Marabou extends his wings and lifts, flying high, his soiled legs held straight behind him. He flies confidently, making little movement, watching the great crowd. The flamingos have turned fully crimson—like Natron herself. At Marabou's view they form a target, and he dives toward the island. He lands, walks for a few feet with his wings outstretched in power. Finding an unattended, unhatched egg, he breaks it open with his beak, drinking the pre-life remains of a chick. He circles on the ground, stalks the edge of the flamingo colony, seemingly unnoticed for a time.

One flamingo chick slips in a pool, and the salt cements around his leg like a fetter. Marabou sees this and stalks toward the baby bird. He walks with patience, like he knows the chick is already done for, and his head moves back and forth, his sharp beak stabbing the air, as if some invisible cough weaves its way from talon to crown on each step.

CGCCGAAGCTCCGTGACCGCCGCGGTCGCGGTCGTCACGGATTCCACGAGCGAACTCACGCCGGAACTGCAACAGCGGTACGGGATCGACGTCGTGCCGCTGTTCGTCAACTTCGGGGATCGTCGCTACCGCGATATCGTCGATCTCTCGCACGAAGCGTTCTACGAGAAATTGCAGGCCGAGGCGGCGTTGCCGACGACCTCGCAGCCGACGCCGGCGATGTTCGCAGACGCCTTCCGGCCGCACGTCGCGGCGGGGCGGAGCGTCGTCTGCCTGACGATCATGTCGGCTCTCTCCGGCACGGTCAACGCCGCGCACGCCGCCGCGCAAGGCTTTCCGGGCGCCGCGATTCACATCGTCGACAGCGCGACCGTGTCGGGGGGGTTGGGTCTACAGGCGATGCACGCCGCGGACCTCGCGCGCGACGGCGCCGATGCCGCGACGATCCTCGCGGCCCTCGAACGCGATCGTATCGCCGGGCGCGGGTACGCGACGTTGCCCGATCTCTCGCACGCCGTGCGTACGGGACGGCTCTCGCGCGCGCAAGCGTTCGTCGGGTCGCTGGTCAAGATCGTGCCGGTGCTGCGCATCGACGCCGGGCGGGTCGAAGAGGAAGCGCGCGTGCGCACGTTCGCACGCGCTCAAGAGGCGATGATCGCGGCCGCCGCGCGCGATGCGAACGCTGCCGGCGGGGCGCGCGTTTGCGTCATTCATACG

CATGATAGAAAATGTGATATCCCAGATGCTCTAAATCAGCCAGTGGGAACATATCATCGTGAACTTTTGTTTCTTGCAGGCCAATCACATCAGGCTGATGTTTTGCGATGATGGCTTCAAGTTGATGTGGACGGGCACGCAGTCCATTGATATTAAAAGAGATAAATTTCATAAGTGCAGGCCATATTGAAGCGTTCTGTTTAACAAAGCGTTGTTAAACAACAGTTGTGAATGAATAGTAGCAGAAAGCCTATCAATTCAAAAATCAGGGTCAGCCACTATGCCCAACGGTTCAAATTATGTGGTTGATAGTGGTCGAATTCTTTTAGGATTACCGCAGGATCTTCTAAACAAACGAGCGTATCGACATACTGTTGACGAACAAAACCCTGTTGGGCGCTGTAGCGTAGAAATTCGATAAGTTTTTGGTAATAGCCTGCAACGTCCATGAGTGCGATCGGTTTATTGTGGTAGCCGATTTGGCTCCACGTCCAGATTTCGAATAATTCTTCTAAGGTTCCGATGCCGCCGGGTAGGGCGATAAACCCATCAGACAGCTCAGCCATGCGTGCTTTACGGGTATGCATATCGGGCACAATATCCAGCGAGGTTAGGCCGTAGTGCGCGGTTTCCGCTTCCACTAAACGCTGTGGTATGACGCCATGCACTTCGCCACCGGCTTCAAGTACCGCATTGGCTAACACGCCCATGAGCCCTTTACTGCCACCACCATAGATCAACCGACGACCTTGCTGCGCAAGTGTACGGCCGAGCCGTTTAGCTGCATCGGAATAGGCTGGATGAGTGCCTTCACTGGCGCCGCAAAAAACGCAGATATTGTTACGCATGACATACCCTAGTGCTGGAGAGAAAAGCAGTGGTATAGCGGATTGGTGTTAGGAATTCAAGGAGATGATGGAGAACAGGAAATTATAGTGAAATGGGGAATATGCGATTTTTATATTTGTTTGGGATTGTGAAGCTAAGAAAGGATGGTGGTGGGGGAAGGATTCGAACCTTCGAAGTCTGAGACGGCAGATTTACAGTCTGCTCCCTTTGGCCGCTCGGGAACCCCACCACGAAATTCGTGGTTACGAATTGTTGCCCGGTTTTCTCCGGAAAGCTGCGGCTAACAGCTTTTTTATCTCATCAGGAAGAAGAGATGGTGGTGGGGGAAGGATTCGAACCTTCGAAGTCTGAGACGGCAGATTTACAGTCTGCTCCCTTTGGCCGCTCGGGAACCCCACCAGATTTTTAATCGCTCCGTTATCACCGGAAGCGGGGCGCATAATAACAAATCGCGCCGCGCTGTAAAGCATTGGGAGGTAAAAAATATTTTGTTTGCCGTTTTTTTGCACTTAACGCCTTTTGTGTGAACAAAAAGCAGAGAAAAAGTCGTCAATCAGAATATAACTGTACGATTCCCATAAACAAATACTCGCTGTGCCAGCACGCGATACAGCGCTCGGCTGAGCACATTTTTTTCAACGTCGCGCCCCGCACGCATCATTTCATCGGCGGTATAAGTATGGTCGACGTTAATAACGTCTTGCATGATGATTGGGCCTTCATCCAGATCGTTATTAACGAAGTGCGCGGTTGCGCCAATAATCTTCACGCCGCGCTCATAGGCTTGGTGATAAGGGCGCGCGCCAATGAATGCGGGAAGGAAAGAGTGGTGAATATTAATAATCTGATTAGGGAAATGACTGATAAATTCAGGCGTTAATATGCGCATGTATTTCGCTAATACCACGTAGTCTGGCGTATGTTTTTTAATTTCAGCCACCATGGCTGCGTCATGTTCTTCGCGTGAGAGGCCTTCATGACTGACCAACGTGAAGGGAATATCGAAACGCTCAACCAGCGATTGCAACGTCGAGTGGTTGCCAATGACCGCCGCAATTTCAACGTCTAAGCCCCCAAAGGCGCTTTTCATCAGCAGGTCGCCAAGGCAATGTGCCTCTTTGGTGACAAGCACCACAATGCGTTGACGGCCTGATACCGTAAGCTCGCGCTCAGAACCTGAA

Two flamingos spread their wings, peck their beaks threateningly at Marabou, but he simply opens his beak in a silent taunt; he's not here for the adults. One newborn chick, learning to walk in the heat, crosses his path. It is easily picked off. The chick lies on the ground, helpless, as Marabou picks at him almost playfully. He lifts it, breaks its neck, and throws it into the crowd as a warning. The adult flamingos begin to flee, flying into the air. Marabou, seeing a series of black dots on the horizon, lets loose a screech for his approaching flock.

The other birds arrive, and although the adult flamingos have fled, a feast of abandoned eggs and babies awaits.

The bird in muddy shackles tries to escape, moving its legs as fast as it can. Marabou walks behind, slow and patient. His flock surrounds a clutch of chicks hiding behind eggs, but Marabou ignores them. He wants the limping one. Overtaking the newborn easily after it slips in another small pond, Marabou breaks its spine with one peck, then swallows it whole. He moves on to other chicks.

White Stork has no perch here, where these children of the lake lie, estranged, scattered across their nursery. The sky above Natron is empty of clouds, and the sun competes with Gelai as King of heat.